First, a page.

He had become a threat to the businesses of some competitors. And something happened. He didn’t tell me what it was. His business started a downhill trail. It was like a boulder on the loose. Everything he worked for came to a halt. Dominos crumbled. The chicken farm was no more. He was broke, shattered and angry. So he looked for a job, one in the field he’d studied. He got a it and moved to this country. His life in Uganda had just begun.
Then he asked me about the things I do. I told him many things, including writing.
“Do you have a blog?”
“I used to have one. It’s down for now.”
“For how long has it been down?”
“Over six months.”
He wasn’t amused by my response. He was rather disappointed and launched into a lecture.
“Look, you told me you work for a management consulting firm, right??”
“Yes, that’s right.”
“So, er, do you ever advise your clients to close shop?”
I didn’t respond. What did he want me to say? I looked down to my feet. My sandals were dusty. Towards the hem of my trousers rested sand powder. I folded my arms to my chest.
He asked why I stopped blogging. I gave him a bullshit excuse which I can’t type here because it won’t make sense to you either. It was something to do with time, a ridiculous excuse.
“My point is, there is no need to shut your blog down for that long.” I swallowed. “The only way people can believe the quality of what you write is if they can check out your work online. It doesn’t matter whether you’ve taken ages without writing, don’t ever close your blog.”
I thought of telling him that I used my Instagram and Facebook pages as writing pads during that spell of no blog.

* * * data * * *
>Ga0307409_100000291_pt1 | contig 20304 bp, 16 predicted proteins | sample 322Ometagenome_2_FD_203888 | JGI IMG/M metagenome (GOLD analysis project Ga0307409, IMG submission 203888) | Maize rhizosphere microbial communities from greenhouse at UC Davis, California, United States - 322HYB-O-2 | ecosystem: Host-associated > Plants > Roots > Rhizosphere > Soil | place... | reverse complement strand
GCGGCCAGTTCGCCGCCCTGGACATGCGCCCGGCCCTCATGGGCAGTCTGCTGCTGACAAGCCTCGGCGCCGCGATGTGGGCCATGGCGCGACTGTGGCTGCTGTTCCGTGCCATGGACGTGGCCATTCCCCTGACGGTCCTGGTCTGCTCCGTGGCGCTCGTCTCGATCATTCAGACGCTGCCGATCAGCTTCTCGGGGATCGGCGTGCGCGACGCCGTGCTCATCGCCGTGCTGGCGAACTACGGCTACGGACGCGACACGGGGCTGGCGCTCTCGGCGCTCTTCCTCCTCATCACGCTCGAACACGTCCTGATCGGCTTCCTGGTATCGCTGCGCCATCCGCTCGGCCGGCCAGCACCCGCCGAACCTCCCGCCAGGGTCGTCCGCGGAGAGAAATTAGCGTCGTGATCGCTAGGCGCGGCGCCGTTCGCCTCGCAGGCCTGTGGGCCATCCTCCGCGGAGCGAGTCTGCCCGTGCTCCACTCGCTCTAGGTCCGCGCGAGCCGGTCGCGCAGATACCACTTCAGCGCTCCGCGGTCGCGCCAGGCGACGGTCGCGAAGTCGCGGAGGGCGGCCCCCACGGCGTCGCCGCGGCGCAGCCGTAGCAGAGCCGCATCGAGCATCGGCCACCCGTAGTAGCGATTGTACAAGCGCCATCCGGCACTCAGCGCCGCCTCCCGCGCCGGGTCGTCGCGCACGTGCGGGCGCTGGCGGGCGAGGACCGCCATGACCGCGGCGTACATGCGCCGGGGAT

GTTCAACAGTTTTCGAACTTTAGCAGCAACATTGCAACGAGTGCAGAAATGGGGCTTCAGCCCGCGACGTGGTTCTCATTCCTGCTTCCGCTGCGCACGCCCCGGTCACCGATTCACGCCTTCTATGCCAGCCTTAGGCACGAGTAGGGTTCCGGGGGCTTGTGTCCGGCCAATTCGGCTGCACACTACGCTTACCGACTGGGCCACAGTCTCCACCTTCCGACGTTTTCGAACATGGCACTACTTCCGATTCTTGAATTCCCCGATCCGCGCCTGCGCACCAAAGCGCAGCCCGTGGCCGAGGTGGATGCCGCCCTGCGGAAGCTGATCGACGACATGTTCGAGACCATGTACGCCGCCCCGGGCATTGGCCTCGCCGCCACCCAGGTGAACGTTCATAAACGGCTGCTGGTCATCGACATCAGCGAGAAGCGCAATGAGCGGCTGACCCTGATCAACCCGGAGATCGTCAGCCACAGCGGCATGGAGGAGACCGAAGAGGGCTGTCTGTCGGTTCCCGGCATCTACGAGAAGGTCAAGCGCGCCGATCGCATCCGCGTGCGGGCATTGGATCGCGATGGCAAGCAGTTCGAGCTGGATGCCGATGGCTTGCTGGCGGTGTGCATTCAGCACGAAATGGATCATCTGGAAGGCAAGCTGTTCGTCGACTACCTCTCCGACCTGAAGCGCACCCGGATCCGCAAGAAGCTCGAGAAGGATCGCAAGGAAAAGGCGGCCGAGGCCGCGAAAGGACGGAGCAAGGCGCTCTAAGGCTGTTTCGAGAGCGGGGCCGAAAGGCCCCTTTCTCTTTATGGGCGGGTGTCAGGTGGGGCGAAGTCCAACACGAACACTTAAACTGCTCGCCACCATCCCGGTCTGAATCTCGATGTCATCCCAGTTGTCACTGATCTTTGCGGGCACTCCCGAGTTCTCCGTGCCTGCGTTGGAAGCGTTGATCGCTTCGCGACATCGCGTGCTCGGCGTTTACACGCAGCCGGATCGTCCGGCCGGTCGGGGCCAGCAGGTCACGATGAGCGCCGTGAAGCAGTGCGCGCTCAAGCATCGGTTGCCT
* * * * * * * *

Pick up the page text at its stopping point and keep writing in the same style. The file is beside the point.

“I’m thinking about starting a new blog.” (This is the blog you’re reading today. I told him I’d manage this one better.)
“What other things do you want to do with your blog? Do you want to place ads on it? Do you want to sell stuff on it? Will you link it to your social media platforms?”
Those were quick-fire questions. He looked on, expecting a response from me.
“I’ll…I’ll uhhmm…,” I stammered. He had triggered me into thinking. “I’ll start over with a simple blog. My priority will be to build content.”
“If you ever need my help, let me know.”
We shook hands. It was that evening in January, after chatting with Musa that I decided no matter what happened, I’d have a blog up by the first week of February.
There were more times we talked. Like the conversation we had about dating and marriage.
“Do you have a girlfriend,” he once asked as we walked from Mama Eliana’s chicken spot.
I didn’t have a girl so I told him there was someone I was seeing. I made it seem as though I was in a serious relationship, one that was a cousin to marriage. Truth is, I was dating someone but there was no name to our relationship. When you’ve been single for too long, you get used to it. You get comfortable. Yes, you’ll like someone. You’ll fall for them but commitment scares your arse like hot chilly. It becomes safer to be in something with no label to it. I was doing well in that department.
He believed in family and marriage. He told me to stay true to myself, to get to know her, to love her and to be there for her for as long as I could. He told me to marry when I felt ready. He believed in humility and honesty.
That’s why when I saw that “RIP Musa” message from his number, a message that was typed out by his wife, I knew it wasn’t a prank. I wasn’t chatting with a dead man. He succumbed to kidney failure.
Our last chat late last month ended with him saying, “Ernest, don’t ask me why.” I was returning from work and he was going to Mama Eliana. He hadn’t gone to work for a week.